Doubling Down on Recruiting: Lessons from Finding and Hiring Teachers

Throughout the U.S., hiring qualified teachers is akin to finding a needle in a haystack.

That’s because the number of teachers applying for positions isn’t keeping pace with the growing number of job postings, which is causing significant shortages.

This situation is not new as all 50 states plus Washington, D.C. have reported a shortage of teachers since 2005. However, the Learning Policy Institute estimates there could be a nationwide shortfall of 112,000 teachers by next year.

School districts across the country are struggling to grow their candidate pools, and they’re challenged with filling hard-to-hire teacher positions in subjects such as math, science, bilingual education and certain foreign languages.

Yes, the race to quickly identify, hire and onboard the right educators is on — and innovative school districts are turning to new methods and technology to help.

Whether you work in education or manage people processes for other tough-to-hire industries, learning how successful school districts use data and technology to improve their hiring and retention processes can help you as you seek to improve your own.

Time to double down on recruiting efforts

When shortages strike, the competition for that small pool of superstar candidates heightens. That’s why it’s critical to invest more in recruiting efforts.

As an initial step, work with your team to develop effective recruitment plans — including scheduling regional job fairs, and searching for applicants on relevant job boards, and partnering with education preparation programs — to build your candidate pipeline. And while slow to adopt social media as a recruiting resource, school districts now are turning to sites such as LinkedIn and Facebook to scout for teachers.

The easier you make it for active and passive job seekers to find your available positions, the greater your candidate pool will be.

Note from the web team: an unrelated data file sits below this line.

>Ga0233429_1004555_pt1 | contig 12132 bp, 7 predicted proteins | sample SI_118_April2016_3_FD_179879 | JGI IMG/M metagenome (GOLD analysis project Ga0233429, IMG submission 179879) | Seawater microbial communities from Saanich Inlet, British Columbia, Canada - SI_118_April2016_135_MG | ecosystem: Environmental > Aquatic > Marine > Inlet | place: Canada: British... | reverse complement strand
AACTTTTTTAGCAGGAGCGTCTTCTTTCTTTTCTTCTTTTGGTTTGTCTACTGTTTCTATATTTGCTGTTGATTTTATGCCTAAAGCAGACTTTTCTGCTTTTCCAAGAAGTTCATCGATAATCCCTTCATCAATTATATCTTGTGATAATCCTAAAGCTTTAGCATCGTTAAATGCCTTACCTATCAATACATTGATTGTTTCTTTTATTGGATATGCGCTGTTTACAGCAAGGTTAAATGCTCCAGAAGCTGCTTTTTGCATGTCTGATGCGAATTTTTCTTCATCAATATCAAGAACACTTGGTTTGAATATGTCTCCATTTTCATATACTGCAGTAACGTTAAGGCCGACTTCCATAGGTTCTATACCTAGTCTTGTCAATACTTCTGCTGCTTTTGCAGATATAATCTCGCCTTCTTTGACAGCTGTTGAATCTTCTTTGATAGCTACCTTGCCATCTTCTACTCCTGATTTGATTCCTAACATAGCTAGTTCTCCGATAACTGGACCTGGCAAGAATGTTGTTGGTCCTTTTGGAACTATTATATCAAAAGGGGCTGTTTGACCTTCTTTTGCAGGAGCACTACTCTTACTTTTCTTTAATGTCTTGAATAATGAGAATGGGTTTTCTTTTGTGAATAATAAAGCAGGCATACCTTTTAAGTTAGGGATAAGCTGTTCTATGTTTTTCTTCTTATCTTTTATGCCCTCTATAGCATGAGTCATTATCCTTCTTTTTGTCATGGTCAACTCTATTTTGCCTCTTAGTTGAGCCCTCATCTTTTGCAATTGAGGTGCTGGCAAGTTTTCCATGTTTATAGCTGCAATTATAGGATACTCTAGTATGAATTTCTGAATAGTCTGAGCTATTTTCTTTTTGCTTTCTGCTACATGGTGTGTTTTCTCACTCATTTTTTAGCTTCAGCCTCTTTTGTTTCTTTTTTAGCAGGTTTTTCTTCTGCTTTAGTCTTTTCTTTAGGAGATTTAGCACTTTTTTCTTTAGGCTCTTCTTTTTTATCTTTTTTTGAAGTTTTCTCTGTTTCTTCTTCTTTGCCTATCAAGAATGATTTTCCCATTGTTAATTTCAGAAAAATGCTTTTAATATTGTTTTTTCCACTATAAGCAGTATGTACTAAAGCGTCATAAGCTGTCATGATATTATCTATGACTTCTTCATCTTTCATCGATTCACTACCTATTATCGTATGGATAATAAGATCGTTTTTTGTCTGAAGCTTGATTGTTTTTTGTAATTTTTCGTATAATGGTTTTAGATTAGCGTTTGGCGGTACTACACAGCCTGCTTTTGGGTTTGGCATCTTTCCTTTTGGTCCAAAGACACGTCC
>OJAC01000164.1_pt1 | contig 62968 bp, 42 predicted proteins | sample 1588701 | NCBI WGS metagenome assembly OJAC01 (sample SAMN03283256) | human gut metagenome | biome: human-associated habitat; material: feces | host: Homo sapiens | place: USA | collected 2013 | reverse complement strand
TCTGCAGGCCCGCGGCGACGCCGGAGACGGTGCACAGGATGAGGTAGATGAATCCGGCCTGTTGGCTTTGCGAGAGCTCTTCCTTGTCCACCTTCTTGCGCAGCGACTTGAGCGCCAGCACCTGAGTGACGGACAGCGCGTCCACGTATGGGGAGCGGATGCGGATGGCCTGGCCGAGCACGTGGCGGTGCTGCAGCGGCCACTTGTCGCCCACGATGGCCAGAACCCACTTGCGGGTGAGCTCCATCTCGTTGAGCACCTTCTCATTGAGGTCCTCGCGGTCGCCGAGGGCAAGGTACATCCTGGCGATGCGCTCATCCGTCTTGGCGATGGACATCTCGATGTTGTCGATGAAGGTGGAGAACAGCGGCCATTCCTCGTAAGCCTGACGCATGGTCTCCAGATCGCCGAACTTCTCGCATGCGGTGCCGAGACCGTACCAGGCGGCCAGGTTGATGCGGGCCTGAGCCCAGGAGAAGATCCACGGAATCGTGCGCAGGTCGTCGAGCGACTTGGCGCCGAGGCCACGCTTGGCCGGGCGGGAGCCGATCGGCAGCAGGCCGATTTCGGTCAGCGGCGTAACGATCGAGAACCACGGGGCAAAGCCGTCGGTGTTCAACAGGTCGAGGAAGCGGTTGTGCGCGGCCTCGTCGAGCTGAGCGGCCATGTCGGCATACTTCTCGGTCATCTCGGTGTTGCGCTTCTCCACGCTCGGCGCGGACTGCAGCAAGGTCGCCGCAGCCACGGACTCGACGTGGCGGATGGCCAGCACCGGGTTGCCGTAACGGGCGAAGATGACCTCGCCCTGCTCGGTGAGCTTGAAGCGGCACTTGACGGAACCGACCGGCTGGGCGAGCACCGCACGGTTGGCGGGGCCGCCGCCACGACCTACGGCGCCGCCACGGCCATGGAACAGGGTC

Here are some other steps that might help you in your efforts:

1 – Get organized

Once you begin building your candidate pool, keep it organized.

For savvy school districts, transitioning scattered and often manual people processes into one digital hub has been a game-changer. They can manage everything from job postings and interview schedules, to reference checks and diversity reports in one place.

Organization drives speed in the hiring process, which is vital in a competitive hiring scenario where you have shortages. Research shows that if it takes more than 30 days to make an offer to a candidate, the odds of them rejecting that offer go up by 60 percent.

2 – Use data to make hiring decisions

Candidate interviews play an integral role in hiring, but they don’t always paint the full picture.

Some school districts are going beyond vetting qualifications and conducting interviews, relying on predictive analytics to determine a candidate’s likely influence on student achievement.

Through research-based assessments, school districts gather data on each candidate and can statistically determine if they have the right skills, cognitive abilities and attitudinal factors to be a fit. The most effective teacher candidate assessments are backed by decades of education research and data studies of several diverse school districts.

3 – Assessment info can help improve onboarding, too

In-depth information provided by candidate assessments can help in the onboarding process, too. It gives you a better sense of the person you’re hiring and how they respond to different methods of training and information delivery.